Thomas B. Wood, OD

Mary J. Mantini, OD

Clear Vision Begins with Healthy Eyes.

Vitreous Detachment

 

Most of the eye's interior is filled with vitreous, a gel-like substance that helps the eye maintain a round shape. There are millions of fine fibers intertwined within the vitreous that are attached to the surface of the retina, the light-sensitive tissue. As we age, the vitreous slowly shrinks and these fine fibers can pull on the retinal surface. In most cases, these fibers break allowing the vitreous to cleanly separate from the retina. This is a vitreous detachment.

 

Risk Factors

 

A vitreous detachment is a common condition that usually affects people over age 50 and those who are nearsighted are also at increased risk. Those who have a vitreous detachment in one eye are at an increased risk for vitreous detachment in the other eye months or even years later.

 

Symptoms and Detection

 

One common symptom of a vitreous detachment is a  sudden increase in the number of new floaters and sometimes may be accompanied by flashes of light. Vitreous detachment is typically painless and the change in floaters may be quite subtle. Because the symptoms of vitreous detachment are similar to retinal detachment, the only way to determine the correct diagnosis is by a comprehensive dilated examination as soon as possible after the onset of symptoms.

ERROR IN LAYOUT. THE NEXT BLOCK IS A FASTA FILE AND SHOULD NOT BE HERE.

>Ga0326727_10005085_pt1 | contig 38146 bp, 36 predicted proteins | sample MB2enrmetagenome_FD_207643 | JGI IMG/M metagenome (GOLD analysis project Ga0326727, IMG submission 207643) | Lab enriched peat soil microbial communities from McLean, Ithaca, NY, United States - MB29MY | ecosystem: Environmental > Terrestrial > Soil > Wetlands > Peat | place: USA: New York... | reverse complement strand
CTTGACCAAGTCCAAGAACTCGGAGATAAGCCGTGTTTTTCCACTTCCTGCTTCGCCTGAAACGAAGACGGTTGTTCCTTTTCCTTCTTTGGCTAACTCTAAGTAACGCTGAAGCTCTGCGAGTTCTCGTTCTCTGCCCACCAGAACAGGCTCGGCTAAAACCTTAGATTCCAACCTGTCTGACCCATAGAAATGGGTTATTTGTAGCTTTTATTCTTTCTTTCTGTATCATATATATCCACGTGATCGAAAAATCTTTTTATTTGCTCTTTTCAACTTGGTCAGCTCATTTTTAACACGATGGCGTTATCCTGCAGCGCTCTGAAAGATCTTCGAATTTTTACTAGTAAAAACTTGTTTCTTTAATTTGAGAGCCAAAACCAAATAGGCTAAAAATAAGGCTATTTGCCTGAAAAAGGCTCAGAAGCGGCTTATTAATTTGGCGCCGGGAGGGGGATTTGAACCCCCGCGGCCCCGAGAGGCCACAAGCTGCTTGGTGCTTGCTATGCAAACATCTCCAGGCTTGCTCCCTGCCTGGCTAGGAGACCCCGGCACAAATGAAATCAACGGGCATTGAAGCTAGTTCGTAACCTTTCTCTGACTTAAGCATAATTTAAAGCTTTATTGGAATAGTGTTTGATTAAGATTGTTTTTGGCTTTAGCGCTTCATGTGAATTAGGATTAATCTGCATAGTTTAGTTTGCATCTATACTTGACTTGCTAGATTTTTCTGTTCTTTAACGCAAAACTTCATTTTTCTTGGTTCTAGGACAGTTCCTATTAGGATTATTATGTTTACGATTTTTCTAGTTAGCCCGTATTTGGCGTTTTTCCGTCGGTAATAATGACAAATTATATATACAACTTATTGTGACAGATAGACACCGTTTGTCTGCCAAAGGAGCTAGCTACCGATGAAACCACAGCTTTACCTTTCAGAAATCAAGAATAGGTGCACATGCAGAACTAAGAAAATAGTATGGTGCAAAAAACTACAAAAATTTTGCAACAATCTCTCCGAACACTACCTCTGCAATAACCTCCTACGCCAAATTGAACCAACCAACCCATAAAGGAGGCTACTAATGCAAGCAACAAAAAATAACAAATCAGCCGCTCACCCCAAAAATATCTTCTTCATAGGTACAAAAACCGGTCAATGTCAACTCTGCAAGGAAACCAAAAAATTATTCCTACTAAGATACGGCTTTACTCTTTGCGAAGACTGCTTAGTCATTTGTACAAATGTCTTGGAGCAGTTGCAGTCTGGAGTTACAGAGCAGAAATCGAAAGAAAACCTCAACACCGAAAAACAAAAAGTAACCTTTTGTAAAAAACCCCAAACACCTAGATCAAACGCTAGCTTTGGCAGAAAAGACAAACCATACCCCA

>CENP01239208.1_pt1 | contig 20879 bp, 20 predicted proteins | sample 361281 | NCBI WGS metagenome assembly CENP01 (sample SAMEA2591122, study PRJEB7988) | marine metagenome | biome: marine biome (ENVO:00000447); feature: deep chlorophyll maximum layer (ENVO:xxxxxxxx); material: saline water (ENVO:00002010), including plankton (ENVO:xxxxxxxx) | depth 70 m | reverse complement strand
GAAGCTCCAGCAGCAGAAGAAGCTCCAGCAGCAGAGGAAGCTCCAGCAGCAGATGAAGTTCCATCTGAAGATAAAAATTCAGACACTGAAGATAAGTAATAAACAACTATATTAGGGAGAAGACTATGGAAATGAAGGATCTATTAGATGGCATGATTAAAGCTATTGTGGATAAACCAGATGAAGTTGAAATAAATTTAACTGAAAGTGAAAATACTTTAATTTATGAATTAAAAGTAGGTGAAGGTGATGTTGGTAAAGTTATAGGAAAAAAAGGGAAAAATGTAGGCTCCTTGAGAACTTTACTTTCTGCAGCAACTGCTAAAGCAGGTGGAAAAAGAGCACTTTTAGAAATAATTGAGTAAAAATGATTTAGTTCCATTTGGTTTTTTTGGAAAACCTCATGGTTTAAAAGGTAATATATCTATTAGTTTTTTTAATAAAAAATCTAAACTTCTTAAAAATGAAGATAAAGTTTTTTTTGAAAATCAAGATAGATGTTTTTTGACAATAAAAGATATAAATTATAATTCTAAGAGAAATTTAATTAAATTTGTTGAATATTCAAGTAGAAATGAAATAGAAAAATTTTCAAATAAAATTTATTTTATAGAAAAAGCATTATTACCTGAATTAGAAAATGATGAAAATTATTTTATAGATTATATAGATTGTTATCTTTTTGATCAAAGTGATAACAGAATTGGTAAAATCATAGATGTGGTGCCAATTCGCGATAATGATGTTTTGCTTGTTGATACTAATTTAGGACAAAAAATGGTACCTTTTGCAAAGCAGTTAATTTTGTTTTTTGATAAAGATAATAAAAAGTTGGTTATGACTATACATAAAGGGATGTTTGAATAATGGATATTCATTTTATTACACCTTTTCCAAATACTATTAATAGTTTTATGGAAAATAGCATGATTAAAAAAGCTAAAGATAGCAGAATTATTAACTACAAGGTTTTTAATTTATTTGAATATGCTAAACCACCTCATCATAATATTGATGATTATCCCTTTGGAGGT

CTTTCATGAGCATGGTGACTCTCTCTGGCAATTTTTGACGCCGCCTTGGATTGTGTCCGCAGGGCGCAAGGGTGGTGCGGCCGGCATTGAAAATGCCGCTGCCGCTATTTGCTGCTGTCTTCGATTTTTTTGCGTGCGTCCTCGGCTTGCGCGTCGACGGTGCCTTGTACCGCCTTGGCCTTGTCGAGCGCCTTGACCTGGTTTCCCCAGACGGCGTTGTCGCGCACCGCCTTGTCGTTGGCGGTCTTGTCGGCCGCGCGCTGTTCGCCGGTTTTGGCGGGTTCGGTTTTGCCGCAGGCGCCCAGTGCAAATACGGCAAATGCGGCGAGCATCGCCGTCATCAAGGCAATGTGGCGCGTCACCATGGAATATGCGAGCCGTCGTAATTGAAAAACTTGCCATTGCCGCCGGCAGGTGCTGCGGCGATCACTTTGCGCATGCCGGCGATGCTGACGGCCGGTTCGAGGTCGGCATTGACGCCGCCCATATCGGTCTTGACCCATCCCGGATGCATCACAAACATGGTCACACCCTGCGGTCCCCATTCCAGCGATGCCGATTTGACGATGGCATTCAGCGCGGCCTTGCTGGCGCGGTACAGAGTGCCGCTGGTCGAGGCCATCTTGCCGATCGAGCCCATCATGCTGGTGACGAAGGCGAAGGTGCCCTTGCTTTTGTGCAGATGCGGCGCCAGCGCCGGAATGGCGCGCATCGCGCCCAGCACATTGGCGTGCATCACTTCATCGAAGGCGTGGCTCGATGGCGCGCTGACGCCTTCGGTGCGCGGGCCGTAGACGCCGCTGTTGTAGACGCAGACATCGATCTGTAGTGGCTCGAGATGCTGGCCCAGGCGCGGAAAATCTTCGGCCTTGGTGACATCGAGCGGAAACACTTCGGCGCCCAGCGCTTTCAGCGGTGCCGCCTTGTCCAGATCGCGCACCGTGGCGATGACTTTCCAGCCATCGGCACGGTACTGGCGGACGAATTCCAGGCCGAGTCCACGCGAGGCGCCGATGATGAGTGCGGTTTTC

**Anyone who experiences a sudden increase in floaters or flashes of light should seek an evaluation of their symptoms by an eye care professional as soon as possible after the onset of symptoms. You may call our office (703.369.3937) to schedule a dilated examination.